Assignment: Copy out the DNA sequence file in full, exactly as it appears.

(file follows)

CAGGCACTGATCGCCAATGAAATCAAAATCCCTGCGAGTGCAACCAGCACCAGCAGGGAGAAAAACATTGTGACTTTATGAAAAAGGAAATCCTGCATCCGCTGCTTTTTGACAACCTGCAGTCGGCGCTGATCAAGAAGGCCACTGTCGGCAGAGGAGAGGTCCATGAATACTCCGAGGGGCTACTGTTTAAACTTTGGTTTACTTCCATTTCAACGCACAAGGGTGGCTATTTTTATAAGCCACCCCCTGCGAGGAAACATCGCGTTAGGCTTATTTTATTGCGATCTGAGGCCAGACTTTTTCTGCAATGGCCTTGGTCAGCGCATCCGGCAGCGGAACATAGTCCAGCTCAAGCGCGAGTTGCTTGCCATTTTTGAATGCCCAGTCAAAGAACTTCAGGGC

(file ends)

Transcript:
CAGGCACTGATCGCCAATGAAATCAAAATCCCTGCGAGTGCAACCAGCACCAGCAGGGAGAAAAACATTGTGACTTTATGAAAAAGGAAATCCTGCATCCGCTGCTTTTTGACAACCTGCAGTCGGCGCTGATCAAGAAGGCCACTGTCGGCAGAGGAGAGGTCCATGAATACTCCGAGGGGCTACTGTTTAAACTTTGGTTTACTTCCATTTCAACGCACAAGGGTGGCTATTTTTATAAGCCACCCCCTGCGAGGAAACATCGCGTTAGGCTTATTTTATTGCGATCTGAGGCCAGACTTTTTCTGCAATGGCCTTGGTCAGCGCATCCGGCAGCGGAACATAGTCCAGCTCAAGCGCGAGTTGCTTGCCATTTTTGAATGCCCAGTCAAAGAACTTCAGGGC